Dexchlorpheniramine: What is it? How to drink? Considerations, Warnings and Side Effects

It is used to treat sneezing, runny nose, itching, watery eyes, hives, rashes, itching, and other allergies and the common cold symptoms.

It is an antihistamine that blocks the effects of histamine.

Who should not take Dexchlorpheniramine?

Do not take this medication if you have taken a monoamine oxidase inhibitor (MAOI) such as Isocarboxazid (Marplan), Phenelzine (Nardil), or Tranylcypromine (Parnate) in the last 14 days. It can produce a hazardous interaction with medications, which can cause serious side effects.

Before taking this medication, tell your doctor if you have:

  • Glaucoma or increased pressure in the eye.
  • A stomach ulcer
  • An enlarged prostate, bladder problems, or difficulty urinating.
  • An overactive thyroid ( hyperthyroidism ).
  • Hypertension or any heart problem.
  • Asthma .

You may not be able to take Dexchlorpheniramine, or you may need a lower dose or special monitoring during treatment if you have any of the conditions listed above.

Know that the FDA classifies Dexchlorpheniramine in category B of Pregnancy Risk. This means that it is likely to harm the unborn baby. Do not take this drug if you are pregnant.

Babies are susceptible to antihistamines, and severe side effects can occur in a nursing baby.

 

Dexchlorpheniramine is not recommended if you are breastfeeding a baby. Please do not take it without first talking to your doctor.

If you are over 60 years of age, you are more likely to experience side effects with Dexchlorpheniramine. And you may need a lower dose of this medication.

How should I take Dexchlorpheniramine?

  1. Take this medication exactly as directed by your doctor. If you do not understand these instructions, ask your pharmacist, nurse, or doctor to explain them.
  2. Take each dose with a full glass of water.
  3. Dexchlorpheniramine can be taken with or without food.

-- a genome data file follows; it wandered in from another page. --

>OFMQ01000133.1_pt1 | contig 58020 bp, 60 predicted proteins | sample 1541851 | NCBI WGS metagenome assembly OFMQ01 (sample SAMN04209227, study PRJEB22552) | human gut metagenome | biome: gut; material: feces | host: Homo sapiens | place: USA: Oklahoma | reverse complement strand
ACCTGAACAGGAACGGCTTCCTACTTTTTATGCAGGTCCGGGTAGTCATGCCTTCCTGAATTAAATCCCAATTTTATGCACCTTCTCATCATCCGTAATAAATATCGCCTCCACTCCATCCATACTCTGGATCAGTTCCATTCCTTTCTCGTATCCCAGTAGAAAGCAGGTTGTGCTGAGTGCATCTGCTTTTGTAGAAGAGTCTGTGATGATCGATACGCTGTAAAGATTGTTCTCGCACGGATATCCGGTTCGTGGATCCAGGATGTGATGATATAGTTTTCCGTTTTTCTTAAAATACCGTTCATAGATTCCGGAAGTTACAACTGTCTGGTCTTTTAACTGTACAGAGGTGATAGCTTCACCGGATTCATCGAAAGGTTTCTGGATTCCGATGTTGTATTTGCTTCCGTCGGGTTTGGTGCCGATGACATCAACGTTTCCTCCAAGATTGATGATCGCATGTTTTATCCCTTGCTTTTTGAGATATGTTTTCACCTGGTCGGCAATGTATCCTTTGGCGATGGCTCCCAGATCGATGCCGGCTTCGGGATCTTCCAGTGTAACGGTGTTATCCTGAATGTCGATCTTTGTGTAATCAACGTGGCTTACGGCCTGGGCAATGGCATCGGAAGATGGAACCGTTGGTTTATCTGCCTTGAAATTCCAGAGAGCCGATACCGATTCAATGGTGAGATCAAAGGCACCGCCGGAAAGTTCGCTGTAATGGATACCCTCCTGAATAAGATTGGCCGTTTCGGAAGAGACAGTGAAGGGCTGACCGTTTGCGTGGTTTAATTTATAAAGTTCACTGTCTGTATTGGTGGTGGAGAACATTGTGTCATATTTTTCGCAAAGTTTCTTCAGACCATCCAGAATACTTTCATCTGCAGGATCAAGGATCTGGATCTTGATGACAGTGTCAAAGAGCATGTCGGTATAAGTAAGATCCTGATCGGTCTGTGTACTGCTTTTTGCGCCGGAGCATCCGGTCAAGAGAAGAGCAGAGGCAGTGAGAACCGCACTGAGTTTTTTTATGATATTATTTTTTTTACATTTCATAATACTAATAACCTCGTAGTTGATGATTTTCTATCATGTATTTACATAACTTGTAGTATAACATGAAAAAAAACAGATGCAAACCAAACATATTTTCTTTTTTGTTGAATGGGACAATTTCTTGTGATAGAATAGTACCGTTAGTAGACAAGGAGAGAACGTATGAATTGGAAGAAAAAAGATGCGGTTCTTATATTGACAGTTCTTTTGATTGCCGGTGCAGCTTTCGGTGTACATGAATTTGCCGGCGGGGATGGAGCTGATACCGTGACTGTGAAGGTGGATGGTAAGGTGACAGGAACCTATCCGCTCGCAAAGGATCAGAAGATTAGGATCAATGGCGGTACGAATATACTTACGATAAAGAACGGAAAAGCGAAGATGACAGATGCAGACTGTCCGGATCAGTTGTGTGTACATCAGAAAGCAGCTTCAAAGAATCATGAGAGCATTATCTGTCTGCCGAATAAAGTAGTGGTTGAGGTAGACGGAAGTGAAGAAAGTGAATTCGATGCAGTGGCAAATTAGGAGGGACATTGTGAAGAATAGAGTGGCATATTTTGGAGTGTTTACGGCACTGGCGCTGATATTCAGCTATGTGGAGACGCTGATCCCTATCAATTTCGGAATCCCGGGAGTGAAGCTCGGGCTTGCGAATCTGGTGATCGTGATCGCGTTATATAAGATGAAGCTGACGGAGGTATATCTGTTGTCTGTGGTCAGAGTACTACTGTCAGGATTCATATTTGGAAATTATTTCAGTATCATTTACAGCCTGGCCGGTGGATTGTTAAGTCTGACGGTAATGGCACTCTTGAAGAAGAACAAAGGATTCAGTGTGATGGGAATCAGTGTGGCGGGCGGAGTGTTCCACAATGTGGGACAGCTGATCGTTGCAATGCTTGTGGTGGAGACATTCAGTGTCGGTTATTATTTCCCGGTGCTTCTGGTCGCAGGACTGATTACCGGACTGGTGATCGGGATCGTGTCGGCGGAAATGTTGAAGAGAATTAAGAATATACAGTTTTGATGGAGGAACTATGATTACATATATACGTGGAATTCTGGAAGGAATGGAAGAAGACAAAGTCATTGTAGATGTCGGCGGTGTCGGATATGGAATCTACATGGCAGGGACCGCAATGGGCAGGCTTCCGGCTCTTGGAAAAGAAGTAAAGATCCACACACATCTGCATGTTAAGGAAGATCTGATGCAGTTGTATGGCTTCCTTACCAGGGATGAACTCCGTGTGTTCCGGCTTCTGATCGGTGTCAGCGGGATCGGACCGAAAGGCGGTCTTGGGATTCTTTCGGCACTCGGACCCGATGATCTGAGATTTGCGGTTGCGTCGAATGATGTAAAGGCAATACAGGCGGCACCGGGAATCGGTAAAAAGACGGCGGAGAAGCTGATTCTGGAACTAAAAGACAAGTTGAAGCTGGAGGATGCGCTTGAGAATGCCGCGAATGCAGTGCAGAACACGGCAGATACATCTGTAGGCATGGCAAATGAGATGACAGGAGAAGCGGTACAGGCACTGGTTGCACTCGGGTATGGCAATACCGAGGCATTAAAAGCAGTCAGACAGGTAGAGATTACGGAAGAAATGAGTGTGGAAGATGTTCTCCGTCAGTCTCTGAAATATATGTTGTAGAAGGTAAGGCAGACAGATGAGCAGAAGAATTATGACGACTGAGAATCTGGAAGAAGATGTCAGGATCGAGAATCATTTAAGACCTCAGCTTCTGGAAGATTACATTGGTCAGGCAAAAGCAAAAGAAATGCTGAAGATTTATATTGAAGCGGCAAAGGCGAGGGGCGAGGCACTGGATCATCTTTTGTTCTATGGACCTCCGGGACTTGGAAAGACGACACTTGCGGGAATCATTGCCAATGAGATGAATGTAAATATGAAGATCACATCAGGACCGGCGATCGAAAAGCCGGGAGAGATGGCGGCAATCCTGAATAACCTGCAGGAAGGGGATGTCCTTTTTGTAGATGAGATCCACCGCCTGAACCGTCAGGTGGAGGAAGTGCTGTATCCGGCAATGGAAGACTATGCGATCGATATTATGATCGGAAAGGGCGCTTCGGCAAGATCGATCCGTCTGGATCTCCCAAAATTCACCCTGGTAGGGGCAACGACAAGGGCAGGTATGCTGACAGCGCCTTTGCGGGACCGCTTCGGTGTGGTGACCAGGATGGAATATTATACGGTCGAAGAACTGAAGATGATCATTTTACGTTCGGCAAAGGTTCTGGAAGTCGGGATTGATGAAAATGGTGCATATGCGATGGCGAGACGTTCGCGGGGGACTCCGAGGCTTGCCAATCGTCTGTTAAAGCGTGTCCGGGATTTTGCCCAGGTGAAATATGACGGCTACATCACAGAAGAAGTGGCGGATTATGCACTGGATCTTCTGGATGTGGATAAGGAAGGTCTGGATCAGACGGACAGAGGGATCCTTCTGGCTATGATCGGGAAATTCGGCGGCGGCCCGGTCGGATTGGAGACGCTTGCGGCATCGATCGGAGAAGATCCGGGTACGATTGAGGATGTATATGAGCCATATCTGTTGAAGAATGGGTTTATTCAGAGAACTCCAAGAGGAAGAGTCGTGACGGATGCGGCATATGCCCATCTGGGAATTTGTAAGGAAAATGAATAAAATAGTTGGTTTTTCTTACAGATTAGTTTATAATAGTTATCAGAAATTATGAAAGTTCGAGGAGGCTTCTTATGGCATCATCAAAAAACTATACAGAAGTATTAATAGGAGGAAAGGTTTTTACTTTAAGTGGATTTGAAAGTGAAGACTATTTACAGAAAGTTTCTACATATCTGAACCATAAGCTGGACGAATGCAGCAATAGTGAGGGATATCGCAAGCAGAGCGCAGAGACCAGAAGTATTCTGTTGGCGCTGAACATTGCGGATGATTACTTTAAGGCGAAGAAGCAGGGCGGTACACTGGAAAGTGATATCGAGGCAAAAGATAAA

4. Do not crush, chew, or break any form of prolonged release of Dexchlorpheniramine. Bring the whole. These are specially formulated to be released slowly into your body.

Note: To ensure you get the correct dose, measure the Dexchlorpheniramine syrup form with a special dose-measuring spoon or cup, not a regular spoonful. If you do not have a dose measurement device, ask your pharmacist where you can get one.

Never take more of this medication than prescribed for you. Regular-release tablets and syrup are usually taken every 4 to 6 hours as needed (four to six times per day).

Tablets and extended-release capsules are usually taken every 8 to 10 hours as needed (two or three times a day).

Considerations

How to store?

Store Dexchlorpheniramine at room temperature, away from moisture and heat.

What happens if I miss a dose?

Take the missed dose as soon as you remember it. However, if it is almost time for your next dose, skip the missed one and take only your following regularly scheduled amount.

Do not duplicate this medication unless your doctor tells you otherwise.

What happens if an overdose occurs?

Seek emergency medical attention.

Symptoms of a Dexchlorpheniramine overdose include:

  • Extreme drowsiness
  • Confusion.
  • Weakness.
  • Ringing in the ears.
  • Blurry vision.
  • Dilated pupils.
  • Dry mouth.
  • Hot flushes.
  • Fever.
  • Tremors
  • Insomnia.
  • Hallucinations
  • Convulsions

Warnings

Be careful when driving, operating machinery, or performing other dangerous activities. Dexchlorpheniramine may cause dizziness or drowsiness. If you experience dizziness or drowsiness, avoid these activities.

Drink alcohol with caution. Alcohol can increase drowsiness and dizziness while taking Dexchlorpheniramine.

Do not crush, chew, or break any form of prolonged release of Dexchlorpheniramine. Bring the whole. They are specially formulated to be released slowly in your body.

Side effects

Stop taking Dexchlorpheniramine. and seek emergency medical attention if you experience an allergic reaction (difficulty breathing, narrowing of the throat, swelling of the lips, tongue or face, or hives ).

Other less serious side effects may be more likely. Do not continue taking Dexchlorpheniramine, and talk to your doctor if you feel:

  • Drowsiness, fatigue, or dizziness.
  • Headache.
  • Dry mouth.